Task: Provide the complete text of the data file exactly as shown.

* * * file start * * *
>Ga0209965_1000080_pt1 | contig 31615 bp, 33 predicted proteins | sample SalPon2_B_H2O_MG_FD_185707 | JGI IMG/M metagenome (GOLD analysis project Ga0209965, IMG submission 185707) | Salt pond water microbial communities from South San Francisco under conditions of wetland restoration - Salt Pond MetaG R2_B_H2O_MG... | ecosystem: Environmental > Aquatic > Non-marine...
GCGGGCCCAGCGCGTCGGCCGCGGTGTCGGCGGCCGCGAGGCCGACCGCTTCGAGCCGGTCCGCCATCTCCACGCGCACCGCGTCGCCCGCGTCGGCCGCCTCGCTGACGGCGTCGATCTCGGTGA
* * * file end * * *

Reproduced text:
>Ga0209965_1000080_pt1 | contig 31615 bp, 33 predicted proteins | sample SalPon2_B_H2O_MG_FD_185707 | JGI IMG/M metagenome (GOLD analysis project Ga0209965, IMG submission 185707) | Salt pond water microbial communities from South San Francisco under conditions of wetland restoration - Salt Pond MetaG R2_B_H2O_MG... | ecosystem: Environmental > Aquatic > Non-marine...
GCGGGCCCAGCGCGTCGGCCGCGGTGTCGGCGGCCGCGAGGCCGACCGCTTCGAGCCGGTCCGCCATCTCCACGCGCACCGCGTCGCCCGCGTCGGCCGCCTCGCTGACGGCGTCGATCTCGGTGA